Wednesday, November 10, 2010

Real Family, Real Solutions, Real Food

The first time I met Jack—the son of the family I discussed yesterday—he was microwave-bound, a Kraft Easy Mac Cup in hand.

I was in the midst of cooking quinoa, cauliflower, wild shrimp and lasagna (using grass-fed ground beef) with his parents but saw the chance to take my first crack at changing Jack’s eating habits, one of the reasons I was there.

What followed was the highlight of my professional career.

In the short time (“ready in 3½ minutes!”) it would have taken Jack to microwave the Easy Mac, I had him eating an afterschool snack consisting of food and helped his mom realize that minimal effort is needed to provide significantly better eating options for her children.

Rather than running off and consuming a substance from a brightly-colored plastic cup containing “enriched macaroni product” and “cheese sauce mix” (which is actually a concoction of 25 components including maltodextrin, corn syrup solids, modified food starch, yellow 5, yellow 6 and medium chain triglycerides), Jack civilly ate his plated snack while sitting at the kitchen table.

Here's how it happened:

“Jack,” I said firmly, “we’re going to pass on the mac and cheese today.”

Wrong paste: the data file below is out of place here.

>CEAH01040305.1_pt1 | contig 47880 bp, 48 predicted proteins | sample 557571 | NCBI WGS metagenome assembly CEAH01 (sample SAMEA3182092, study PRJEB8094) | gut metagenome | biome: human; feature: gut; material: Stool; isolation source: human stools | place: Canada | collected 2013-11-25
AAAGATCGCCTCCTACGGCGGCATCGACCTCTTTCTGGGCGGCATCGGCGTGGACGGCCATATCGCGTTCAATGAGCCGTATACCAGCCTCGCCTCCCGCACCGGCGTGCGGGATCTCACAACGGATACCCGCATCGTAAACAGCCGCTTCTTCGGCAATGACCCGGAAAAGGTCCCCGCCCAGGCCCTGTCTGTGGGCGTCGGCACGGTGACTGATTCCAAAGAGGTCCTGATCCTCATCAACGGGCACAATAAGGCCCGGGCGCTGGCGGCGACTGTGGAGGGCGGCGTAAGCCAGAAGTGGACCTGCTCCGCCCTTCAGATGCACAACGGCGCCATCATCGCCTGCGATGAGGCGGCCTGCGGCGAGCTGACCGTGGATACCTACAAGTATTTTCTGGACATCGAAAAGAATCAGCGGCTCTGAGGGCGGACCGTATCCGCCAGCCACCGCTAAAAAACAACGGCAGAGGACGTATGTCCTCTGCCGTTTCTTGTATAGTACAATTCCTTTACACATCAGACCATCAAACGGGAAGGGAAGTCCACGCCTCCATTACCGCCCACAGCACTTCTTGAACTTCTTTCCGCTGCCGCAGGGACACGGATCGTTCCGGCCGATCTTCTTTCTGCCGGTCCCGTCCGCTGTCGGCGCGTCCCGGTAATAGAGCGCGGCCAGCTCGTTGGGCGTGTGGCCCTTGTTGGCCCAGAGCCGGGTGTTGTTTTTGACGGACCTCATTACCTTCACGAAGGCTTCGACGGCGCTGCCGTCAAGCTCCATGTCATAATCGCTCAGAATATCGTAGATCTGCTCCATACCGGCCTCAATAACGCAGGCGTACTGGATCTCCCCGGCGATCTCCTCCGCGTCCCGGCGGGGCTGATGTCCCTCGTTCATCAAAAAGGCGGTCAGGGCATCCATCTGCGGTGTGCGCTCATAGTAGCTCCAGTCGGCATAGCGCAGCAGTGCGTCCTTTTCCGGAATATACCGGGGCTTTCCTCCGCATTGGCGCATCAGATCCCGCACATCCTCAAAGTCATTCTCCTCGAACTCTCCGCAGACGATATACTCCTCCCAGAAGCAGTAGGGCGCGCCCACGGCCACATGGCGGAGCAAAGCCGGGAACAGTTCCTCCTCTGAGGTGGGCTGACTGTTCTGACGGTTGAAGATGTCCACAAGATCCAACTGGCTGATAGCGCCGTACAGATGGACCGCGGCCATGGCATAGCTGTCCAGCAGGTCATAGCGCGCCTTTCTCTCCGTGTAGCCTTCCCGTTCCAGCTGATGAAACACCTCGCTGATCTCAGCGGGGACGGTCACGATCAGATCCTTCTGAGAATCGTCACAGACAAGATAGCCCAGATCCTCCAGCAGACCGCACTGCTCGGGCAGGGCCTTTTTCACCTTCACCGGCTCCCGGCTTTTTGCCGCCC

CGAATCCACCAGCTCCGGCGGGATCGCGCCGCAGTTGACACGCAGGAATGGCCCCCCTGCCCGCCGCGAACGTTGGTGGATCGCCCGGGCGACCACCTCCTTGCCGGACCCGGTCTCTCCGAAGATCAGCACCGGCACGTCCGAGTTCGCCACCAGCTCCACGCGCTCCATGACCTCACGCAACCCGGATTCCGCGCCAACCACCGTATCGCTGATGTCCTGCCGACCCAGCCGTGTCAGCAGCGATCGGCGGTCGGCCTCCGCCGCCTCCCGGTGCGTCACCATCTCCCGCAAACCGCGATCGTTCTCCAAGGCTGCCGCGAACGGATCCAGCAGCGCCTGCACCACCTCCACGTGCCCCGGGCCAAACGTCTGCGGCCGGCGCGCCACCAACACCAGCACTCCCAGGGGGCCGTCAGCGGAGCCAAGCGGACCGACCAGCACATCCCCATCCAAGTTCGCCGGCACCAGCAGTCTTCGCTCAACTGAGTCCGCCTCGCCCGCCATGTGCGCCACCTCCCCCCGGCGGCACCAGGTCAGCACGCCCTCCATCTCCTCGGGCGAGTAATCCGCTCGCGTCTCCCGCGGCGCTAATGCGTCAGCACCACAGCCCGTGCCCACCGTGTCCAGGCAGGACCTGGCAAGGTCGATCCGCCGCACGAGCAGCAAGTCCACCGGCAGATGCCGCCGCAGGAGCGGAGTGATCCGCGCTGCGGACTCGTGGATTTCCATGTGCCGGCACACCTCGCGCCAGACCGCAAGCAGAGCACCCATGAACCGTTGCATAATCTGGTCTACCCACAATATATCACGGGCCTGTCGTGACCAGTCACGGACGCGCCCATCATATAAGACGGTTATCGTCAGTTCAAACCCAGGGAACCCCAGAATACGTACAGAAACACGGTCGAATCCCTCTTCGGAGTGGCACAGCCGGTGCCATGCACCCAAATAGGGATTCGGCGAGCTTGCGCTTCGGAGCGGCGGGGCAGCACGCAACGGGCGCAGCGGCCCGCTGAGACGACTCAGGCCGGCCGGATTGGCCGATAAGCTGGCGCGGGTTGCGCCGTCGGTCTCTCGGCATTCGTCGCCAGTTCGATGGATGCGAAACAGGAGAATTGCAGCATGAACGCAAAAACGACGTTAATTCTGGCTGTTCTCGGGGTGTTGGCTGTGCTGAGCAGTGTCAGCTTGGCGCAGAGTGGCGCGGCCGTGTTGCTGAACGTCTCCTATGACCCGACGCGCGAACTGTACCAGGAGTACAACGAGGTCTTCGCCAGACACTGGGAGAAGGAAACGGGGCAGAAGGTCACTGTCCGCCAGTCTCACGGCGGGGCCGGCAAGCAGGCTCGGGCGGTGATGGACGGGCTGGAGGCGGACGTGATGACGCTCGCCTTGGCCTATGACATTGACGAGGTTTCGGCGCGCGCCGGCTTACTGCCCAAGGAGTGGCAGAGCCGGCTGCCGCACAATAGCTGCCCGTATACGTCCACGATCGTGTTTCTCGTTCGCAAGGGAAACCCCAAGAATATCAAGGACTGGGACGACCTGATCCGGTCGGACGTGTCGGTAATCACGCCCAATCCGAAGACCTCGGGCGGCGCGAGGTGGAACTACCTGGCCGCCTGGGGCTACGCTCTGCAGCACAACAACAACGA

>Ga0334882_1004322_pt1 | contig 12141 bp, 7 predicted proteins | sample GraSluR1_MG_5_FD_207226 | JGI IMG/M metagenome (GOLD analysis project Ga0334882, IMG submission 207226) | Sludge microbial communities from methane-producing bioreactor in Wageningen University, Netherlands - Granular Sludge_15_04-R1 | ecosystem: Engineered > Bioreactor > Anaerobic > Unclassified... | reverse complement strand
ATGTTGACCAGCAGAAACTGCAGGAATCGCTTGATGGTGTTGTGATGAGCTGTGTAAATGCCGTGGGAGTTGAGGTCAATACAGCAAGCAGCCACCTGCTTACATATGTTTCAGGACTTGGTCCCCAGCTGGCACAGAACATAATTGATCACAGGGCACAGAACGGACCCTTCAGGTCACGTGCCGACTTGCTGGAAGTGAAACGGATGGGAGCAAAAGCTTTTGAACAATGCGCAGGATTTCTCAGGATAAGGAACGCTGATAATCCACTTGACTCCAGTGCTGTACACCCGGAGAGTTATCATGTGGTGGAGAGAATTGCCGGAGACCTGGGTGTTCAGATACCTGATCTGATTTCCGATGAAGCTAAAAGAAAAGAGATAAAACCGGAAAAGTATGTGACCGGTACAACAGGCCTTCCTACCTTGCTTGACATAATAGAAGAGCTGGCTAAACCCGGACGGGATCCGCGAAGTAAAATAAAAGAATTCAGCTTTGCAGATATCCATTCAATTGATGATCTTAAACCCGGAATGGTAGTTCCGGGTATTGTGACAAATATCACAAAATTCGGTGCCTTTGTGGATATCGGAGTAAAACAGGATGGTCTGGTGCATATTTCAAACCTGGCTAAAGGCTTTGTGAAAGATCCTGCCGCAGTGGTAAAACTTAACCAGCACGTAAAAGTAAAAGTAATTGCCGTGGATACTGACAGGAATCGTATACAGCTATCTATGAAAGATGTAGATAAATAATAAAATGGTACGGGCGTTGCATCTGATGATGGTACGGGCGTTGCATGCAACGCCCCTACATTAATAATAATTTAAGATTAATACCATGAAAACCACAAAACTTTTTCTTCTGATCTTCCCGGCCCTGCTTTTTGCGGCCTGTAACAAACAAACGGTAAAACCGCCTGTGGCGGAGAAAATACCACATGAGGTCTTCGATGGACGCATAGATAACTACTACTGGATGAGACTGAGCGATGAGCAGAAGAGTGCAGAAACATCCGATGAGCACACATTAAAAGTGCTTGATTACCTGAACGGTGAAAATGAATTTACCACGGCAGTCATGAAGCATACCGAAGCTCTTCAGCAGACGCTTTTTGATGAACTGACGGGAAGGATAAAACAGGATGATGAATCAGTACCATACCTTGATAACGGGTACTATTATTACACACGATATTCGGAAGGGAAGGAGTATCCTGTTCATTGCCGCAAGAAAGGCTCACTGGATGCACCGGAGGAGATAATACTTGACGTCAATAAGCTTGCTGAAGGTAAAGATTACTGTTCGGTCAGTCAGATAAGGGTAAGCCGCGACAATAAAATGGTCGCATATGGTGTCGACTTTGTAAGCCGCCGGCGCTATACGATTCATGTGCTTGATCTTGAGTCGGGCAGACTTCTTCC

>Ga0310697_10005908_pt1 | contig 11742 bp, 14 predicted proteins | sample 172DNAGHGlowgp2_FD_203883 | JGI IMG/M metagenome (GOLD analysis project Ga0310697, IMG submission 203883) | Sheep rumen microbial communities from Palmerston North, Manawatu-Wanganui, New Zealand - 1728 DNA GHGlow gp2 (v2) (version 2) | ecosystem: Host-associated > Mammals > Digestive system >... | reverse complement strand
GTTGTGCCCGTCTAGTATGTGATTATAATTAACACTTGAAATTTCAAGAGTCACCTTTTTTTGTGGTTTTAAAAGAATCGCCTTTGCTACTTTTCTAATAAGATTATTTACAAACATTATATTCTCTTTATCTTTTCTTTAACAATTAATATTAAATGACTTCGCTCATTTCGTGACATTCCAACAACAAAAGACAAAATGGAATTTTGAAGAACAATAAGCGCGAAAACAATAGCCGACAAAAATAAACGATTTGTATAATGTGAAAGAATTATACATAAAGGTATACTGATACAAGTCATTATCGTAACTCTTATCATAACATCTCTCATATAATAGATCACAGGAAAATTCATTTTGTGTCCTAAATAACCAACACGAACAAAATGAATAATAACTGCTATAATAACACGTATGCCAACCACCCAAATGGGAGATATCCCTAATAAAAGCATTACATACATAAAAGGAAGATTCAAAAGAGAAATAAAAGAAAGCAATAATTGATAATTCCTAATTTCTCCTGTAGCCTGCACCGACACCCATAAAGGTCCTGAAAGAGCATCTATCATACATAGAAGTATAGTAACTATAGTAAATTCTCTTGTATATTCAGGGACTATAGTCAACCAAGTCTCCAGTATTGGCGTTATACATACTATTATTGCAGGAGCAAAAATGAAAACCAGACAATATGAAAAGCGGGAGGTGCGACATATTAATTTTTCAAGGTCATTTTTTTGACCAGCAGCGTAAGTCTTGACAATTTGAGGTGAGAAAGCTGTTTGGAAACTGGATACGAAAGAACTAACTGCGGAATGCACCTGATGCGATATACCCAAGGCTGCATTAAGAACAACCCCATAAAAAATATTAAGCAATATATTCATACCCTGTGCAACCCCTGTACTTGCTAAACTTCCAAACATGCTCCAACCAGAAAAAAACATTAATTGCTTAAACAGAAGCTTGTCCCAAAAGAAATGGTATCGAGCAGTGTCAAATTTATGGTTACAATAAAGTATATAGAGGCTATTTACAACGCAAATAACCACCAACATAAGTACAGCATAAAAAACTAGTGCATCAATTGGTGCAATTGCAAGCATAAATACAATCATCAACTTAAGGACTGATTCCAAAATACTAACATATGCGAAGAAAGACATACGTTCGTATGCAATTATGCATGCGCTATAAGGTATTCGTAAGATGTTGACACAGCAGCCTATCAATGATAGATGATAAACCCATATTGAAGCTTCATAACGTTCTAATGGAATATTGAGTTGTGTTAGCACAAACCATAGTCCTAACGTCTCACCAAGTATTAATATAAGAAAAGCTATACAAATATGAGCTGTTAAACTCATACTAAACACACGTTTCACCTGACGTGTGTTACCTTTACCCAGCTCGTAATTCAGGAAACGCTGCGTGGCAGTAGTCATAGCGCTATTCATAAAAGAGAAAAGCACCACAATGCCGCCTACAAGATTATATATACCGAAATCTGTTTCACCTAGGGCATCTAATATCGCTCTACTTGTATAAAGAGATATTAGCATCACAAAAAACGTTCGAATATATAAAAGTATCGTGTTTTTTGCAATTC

Jack shot me a quizzical look.

“Jack, do you like bread?”

As he nodded affirmatively, I cut a piece of Grandaisy’s seven grain bread, one of New York City’s best loaves.

“Jack, do you like cheese?”

As he nodded affirmatively, I sliced a wedge of Lioni’s sublime fresh mozzarella and placed it on top of the bread.

With Jack’s continued approval I added parsley, olive oil, unrefined sea salt and fresh ground pepper.

Despite the diametric characteristics of the homemade snack and the Easy Mac bought at a drug store, Jack ate everything on his plate. He did try again to microwave the Easy Mac, but I firmly stopped that attempt, instead making him seconds.

The moral of the story?

The mom immediately understood what transpired and knows it is now up to her to make different food purchasing decisions. She has the proof that her son—who just from sight can notice the difference between Aunt Jemimah “syrup” and real maple syrup—will devour the delicious and nutritious food that our society is edging dangerously close to believing our kids are incapable of eating .

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